Matteo Farinella is a curious character. He is an Italian artist and also holds a Ph. D. in Neuroscience, awarded at the University College London. He has published research articles in journals like Plos Computional Biology and Neuron; and recently, he has coauthored with Dr. Hana Roš a graphic novel, Neurocomic.
Through the pages of this comic book, Farinella and Roš invites us to travel into the secrets of the brain and the history of Neuroscience. We talked with Matteo about their work…
What are the ‘brain processes’ that motivated you to start the Neurocomic project?
For me the process was quite natural. I have been drawing since I was a child and, when later I decided to study science, I always continued drawing and writing comics in my free time. However, since the brain – contrary to common believes – is not split in two independent artistic/scientific halves, the science I was studying slowly started to mix with my drawings. For example, when I was preparing for exams I used to draw big diagrams and illustrated summaries, partly to better memorize the information but also just for fun. For me drawing is a way of thinking so if I think about science all day it is kind of unavoidable that I will end up drawing about science. However, the real idea for Neurocomic came only when I started working with Hana.
Neurocomic is the result of a collaboration between Dr. Hana Roš and you. What put you both together to work on the Neurocomic project? Which ideas/thoughts came to your minds to decide to develop this project?
Me and Hana met at University College London in 2011, she started working as a postdoc in the same lab where I was doing my PhD. She was interested in doing some science communication so, when she found out about my passion for drawing, we soon started talking about the idea of explaining the brain with comics. Initially the idea was little more than an excuse for taking long coffee breaks, until she decided to apply for a Wellcome Trust People Award. This gave us the support and the motivation to start working on the project more seriously.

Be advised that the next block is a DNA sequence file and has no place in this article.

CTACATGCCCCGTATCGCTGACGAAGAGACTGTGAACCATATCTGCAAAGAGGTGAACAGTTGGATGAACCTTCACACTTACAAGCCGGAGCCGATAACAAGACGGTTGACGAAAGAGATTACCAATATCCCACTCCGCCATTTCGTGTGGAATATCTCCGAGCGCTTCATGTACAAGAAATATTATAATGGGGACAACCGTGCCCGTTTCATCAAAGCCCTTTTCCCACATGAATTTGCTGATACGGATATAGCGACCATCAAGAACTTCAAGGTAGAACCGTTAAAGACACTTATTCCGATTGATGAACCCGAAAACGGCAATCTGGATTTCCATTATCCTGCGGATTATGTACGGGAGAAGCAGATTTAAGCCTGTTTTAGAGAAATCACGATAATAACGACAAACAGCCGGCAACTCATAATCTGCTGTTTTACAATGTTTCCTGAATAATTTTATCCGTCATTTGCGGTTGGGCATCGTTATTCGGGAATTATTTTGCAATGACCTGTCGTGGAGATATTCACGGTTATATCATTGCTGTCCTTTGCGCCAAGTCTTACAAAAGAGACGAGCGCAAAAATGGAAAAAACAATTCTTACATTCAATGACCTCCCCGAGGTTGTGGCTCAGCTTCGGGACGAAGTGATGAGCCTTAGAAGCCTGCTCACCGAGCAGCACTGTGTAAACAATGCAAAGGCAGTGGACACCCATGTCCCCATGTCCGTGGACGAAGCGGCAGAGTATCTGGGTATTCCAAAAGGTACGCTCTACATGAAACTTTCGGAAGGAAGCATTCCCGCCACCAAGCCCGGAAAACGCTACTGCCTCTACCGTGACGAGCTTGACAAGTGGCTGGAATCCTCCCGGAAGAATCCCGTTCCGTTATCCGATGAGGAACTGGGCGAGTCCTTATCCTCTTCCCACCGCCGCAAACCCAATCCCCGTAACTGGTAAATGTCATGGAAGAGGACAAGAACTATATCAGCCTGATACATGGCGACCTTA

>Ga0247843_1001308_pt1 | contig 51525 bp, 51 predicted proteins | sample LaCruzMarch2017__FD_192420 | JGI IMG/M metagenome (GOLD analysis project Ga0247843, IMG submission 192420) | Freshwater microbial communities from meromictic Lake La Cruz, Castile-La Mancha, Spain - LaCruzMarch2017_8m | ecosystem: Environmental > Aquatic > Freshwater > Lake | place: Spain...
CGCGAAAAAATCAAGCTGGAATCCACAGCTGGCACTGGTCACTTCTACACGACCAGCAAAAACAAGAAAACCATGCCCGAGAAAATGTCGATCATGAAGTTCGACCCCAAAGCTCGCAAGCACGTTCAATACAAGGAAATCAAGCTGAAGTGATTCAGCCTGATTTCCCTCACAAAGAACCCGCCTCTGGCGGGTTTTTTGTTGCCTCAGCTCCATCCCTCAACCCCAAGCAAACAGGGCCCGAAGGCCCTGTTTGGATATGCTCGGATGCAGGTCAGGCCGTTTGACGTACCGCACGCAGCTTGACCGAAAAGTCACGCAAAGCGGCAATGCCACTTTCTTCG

As University teachers, we do think that working on the development and use of students’ creativity in the classrooms is very important, in order to help them to gain the skills and competences required by each subject but also to make learning fun. In your point of view, how this way of teaching could help our science students to make the most of the courses they are taking?
I think creativity in the classroom is very important. For a long time I considered drawing little more than a pastime, with no useful application in science, but I am now convinced that art has a great potential in science education. Not only to capture the students attention but also to develop creativity for its own sake. I think our education system is too focused on ‘knowledge’. Sure, knowledge of facts is important, but in science is just as important to be able to formulate theories based those facts and come up with the next questions, or in other words to be ‘creative’. I think making learning more fun and interactive may be a first step to develop these skills. My dream would be to see drawing and writing classes in every science degree.
We have found your comic book not only very funny and informative, but also thrilling, with intriguing shifts in the story and an awesome end. You say that our brain is a great storyteller…please, could you explain this?